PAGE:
Deacon Don Weigel, a Global Fellow with Catholic Relief Services and associate public policy coordinator for Catholic Charities of Buffalo, made a trip in January to Greece and Serbia to help Syrian refugees. The war has caused over 4 million Syrians to flee the violence, terrorism and unrest in their home country.
Deacon Weigel was among a group of eight Global Fellows and two CRS staff members who left Jan. 22, out of Washington Dulles International Airport, the last plane to leave the airport in the middle of the snowstorm that buffeted the Northeast. Once they got to Greece, their mission was to "witness the work that Catholic Relief Services is doing with, and on behalf of, the Syrian refugees."
"It was winter there, and Syria is a little warmer than where they're going, so we spent one morning helping them, distributing hats and gloves," Weigel said. "These are more of the refugees coming in from the port of Athens, just a whole mass of people. These folks, when they've left their country, everything that they own is on their back. This is everything they own."
According to Deacon Weigel, many of the refugees get themselves to Turkey first and pay a smuggler, rent a boat or buy one on the black market. Many headed for Greece since, by international law, countries are responsible for people who come into their territorial waters.
Deacon Weigel said in 2015, more than 500 people died trying to make the trip from Turkey to Greece, and while the CRS representatives were in the area, 65 more of them died. Upon their arrival, the refugees are taken to the port of Athens.
They visited a soup kitchen run by Caritas Athens, part of the international version of Catholic Charities, and spoke with families of refugees who were getting their meals there. They also visited what they dubbed the "Caritas Hotel," two hotels in Athens that Caritas rents to house families who need a break. They usually stay for a few days, but it is frequently the children who need breaks. Deacon Weigel shared the story of one family he met, a woman with six children whose husband had been killed in the war.
They then went to Serbia. In an old, abandoned bus stop, CRS uses an old hotel to coordinate shelter and beds for people who need to sleep. CRS also provides food and medical facilities for people who arrive sick, busload after busload, to continue their journey later.
Deacon Weigel said CRS coordinates efforts of local and international charities to ensure they do not duplicate services. It sends "enough of the right people" to be able to coordinate the efforts of the people who are already helping," he said.
Deacon Weigel denounced political rhetoric and fear that has caused Americans to be afraid of refugees, especially those who are Muslim and from Syria. Many figures, including presidential candidates and lawmakers, have demanded that those who arrive in the United States be sent back to where they came from. He said the sentiments are driven by ignorance of the situation and of the refugees themselves.
"These are the people we are afraid of being terrorists," Deacon Weigel said, scoffing, as he looked at a picture he took of the crowds of people. "First of all, many of these are trying to get to Germany because Germany is accepting them. Many of these people are fleeing the same bad people that we are afraid of. They are fleeing ISIS and some of the other terror organizations in their home country."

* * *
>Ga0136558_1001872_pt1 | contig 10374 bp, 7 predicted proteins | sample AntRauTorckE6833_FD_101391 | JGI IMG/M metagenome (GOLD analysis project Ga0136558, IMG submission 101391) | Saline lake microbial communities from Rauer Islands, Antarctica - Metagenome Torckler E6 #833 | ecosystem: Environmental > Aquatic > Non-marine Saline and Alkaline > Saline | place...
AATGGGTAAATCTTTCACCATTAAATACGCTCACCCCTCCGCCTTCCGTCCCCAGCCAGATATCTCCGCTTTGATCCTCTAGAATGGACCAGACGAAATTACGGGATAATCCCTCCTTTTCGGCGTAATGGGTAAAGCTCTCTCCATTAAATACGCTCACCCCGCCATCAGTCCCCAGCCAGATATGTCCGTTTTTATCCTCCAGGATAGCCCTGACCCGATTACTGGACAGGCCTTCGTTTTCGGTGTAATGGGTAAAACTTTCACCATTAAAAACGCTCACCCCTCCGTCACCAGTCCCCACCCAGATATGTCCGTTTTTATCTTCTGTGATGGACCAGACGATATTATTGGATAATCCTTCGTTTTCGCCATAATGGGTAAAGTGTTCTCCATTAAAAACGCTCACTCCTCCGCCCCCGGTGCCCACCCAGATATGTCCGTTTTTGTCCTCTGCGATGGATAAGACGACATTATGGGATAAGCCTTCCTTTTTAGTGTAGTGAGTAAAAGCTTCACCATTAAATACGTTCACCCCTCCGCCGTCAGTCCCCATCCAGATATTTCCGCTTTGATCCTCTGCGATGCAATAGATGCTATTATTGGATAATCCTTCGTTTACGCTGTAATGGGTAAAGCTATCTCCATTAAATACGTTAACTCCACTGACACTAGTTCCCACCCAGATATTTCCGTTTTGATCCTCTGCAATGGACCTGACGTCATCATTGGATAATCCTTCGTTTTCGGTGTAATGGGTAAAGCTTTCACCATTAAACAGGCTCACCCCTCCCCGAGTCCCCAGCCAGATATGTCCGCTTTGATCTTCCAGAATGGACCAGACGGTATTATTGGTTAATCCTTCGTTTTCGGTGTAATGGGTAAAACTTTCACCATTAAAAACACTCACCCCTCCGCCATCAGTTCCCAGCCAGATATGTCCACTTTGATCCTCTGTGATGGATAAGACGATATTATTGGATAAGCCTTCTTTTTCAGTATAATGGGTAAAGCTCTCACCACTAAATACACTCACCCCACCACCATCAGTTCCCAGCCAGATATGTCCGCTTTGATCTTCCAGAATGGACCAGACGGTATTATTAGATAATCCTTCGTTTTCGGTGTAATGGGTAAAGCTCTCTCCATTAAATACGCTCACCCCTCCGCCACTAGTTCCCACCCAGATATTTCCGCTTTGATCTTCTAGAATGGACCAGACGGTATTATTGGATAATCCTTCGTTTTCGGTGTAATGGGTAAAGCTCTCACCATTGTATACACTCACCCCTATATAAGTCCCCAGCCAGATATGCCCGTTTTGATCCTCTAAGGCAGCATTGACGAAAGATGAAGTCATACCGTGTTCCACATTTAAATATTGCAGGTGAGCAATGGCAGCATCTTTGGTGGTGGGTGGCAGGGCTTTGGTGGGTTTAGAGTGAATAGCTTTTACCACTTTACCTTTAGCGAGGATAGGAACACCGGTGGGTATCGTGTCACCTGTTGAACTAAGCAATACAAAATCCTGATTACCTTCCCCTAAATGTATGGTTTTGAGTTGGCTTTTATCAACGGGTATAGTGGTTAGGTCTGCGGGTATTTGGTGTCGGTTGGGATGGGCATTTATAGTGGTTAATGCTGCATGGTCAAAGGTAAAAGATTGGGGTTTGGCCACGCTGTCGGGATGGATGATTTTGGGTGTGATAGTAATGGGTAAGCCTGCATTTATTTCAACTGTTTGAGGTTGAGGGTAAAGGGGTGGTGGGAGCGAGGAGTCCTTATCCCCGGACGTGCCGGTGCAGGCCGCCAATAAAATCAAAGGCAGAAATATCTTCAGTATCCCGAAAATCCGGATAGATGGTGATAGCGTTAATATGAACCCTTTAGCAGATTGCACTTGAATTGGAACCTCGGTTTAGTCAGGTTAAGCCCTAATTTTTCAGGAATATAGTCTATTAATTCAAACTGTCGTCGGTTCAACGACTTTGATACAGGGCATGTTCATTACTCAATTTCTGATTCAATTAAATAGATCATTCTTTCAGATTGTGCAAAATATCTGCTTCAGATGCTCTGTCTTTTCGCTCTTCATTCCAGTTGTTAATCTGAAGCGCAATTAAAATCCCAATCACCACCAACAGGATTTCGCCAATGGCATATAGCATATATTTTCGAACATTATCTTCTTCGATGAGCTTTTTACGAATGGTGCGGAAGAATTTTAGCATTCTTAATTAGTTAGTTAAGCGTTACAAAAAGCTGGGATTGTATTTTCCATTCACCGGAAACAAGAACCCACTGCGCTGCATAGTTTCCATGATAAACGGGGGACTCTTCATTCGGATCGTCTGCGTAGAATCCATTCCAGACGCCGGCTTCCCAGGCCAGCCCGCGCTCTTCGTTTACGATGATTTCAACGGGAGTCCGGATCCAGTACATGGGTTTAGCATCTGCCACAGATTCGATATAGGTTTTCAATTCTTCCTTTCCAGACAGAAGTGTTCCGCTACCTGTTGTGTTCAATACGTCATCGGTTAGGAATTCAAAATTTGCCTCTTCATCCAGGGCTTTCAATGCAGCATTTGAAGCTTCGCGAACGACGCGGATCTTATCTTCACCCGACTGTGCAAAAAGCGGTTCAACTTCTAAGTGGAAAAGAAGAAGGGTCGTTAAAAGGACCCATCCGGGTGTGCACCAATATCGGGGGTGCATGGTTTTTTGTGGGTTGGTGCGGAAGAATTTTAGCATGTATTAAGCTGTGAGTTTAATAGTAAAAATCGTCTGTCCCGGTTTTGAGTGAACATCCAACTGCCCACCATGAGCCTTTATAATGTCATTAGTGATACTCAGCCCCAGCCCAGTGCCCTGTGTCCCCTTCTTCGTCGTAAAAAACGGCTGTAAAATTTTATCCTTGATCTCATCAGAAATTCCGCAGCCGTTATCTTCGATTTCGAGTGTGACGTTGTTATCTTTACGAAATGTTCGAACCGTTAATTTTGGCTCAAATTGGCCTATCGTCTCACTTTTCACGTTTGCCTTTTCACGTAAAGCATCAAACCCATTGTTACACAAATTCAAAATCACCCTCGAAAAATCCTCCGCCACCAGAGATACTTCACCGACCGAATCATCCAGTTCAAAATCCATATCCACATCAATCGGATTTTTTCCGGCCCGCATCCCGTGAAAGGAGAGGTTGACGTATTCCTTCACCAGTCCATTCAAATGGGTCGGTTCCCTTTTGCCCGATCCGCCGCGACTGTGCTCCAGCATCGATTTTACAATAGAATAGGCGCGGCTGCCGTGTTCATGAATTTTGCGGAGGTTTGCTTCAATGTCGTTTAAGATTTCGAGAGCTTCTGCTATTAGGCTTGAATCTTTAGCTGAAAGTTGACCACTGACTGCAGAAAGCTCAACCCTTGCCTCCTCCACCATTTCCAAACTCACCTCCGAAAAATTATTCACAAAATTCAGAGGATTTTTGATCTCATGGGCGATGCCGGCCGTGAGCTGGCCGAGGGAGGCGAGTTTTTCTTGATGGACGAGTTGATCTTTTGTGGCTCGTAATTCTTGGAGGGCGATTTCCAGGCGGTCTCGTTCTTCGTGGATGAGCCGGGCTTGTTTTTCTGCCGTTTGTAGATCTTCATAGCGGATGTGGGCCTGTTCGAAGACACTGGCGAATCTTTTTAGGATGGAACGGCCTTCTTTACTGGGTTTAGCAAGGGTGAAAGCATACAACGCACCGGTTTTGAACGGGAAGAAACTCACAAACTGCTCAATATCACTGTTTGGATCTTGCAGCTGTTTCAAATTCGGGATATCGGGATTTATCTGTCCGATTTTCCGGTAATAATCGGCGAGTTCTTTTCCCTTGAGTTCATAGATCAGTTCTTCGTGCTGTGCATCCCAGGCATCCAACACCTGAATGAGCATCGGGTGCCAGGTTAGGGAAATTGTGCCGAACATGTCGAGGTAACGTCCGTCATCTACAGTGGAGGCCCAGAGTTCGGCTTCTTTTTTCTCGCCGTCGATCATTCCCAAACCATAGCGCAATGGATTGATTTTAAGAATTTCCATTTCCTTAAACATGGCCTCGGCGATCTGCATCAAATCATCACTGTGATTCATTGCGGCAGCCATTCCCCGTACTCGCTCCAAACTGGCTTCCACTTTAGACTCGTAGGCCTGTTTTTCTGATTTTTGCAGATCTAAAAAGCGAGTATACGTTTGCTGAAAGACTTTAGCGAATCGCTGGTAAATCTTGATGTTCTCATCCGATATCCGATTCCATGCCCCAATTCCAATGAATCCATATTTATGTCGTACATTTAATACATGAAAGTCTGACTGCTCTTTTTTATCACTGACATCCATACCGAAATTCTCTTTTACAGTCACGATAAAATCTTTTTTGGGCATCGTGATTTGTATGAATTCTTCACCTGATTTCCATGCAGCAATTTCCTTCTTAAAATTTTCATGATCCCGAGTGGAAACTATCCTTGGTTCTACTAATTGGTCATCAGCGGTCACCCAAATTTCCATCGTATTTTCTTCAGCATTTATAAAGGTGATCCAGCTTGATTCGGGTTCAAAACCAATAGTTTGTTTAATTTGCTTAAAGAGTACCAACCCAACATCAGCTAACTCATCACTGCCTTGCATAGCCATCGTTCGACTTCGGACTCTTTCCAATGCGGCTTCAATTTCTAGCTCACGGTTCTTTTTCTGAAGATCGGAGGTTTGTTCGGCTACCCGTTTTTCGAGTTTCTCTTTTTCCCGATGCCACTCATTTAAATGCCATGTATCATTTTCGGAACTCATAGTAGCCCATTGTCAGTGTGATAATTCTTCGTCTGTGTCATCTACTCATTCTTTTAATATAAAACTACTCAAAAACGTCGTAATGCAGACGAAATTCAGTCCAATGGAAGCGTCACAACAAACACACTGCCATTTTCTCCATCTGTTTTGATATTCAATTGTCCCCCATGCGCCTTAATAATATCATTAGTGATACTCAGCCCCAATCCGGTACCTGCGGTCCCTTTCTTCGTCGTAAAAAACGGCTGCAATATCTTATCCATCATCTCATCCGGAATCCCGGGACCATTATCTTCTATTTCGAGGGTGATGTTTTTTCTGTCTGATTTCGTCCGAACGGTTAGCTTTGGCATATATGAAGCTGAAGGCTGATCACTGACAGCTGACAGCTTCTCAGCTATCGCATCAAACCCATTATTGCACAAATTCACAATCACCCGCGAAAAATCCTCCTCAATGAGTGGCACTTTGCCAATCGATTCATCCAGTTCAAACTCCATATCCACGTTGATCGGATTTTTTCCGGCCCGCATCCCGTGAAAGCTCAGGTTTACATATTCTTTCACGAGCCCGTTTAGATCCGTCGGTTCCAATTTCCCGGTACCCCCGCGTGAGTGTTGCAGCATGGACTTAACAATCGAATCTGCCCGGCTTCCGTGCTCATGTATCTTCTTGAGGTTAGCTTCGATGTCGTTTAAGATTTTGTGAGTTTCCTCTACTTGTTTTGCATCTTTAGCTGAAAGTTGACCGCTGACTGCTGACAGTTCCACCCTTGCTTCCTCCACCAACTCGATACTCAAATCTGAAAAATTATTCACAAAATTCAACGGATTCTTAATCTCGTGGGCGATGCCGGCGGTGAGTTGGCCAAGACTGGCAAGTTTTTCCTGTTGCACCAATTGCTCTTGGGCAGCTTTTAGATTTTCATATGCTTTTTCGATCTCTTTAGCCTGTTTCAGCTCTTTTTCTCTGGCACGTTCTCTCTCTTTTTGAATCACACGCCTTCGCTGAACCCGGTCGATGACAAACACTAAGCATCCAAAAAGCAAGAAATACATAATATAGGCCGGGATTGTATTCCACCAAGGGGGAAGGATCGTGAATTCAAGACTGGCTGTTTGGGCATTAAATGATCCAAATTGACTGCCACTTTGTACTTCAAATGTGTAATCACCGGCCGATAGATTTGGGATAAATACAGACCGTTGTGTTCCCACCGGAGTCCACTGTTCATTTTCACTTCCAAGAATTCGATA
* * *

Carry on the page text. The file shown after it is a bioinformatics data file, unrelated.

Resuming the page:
He also tackled a common argument of Syrian refugees all being young men who must be up to no good.
"If you have a family that needs to go to a new place, whom are you going to send that's best able to kind of pave the way? It's not the young kids, obviously. It's not older mom and dad. It's certainly not grandma," Weigel said. "It's the young man, who's got the wits, and the energy, the strength and the acceptance, so a lot of times, those young men that you see are going there in order to pave the way for the rest of their family to come. Are there some young men who are traveling by themselves? Of course there are, but the demographics are the demographics of any group of people that would be the victims of war, violence and terrorism."
Finally, Deacon Weigel said if ISIS terrorists did want to come into the United States, the process of getting into the United States as a refugee is long. Once a person is declared a refugee, whether from Afghanistan, Syria or Iraq, people are granted asylum because of wars there, but to go somewhere other than Germany, many refugees are stuck in camps with other refugees for six to 10 years.
"If you're a terrorist trying to get into the United States by posing to be a refugee, you're either willing to wait for decades or you're dumb, because it would be much easier for you to get there by student visa or work visa or tourist visa or something," Deacon Weigel said. "Turning our backs on the refugees is just a denial of their humanity and their dignity."
CRS advocates the use of a fourfold recommendation - "pray, learn, act and give" - and the plight of the refugees is also an opportunity for Catholics and others to not only offer prayers, but learn about what the situation is from sources that are credible and people who have been there and seen it.
Some other ways to help include writing to representatives and senators to ask for more open borders, ensuring funding is there to help, as well as being an informal advocate by speaking up for the refugees in daily life.
"Go to the CRS website and look at stories," Weigel said. "Get the truth from the Catholic Church's position, not from politicians that are ginning up this anger for their own political gain, and then act. If somebody speaks up and says something about how all these refugees are terrorists or something, be an informed advocate and say, 'Well, that's not really the case, and that's certainly not what our Church teaches.'"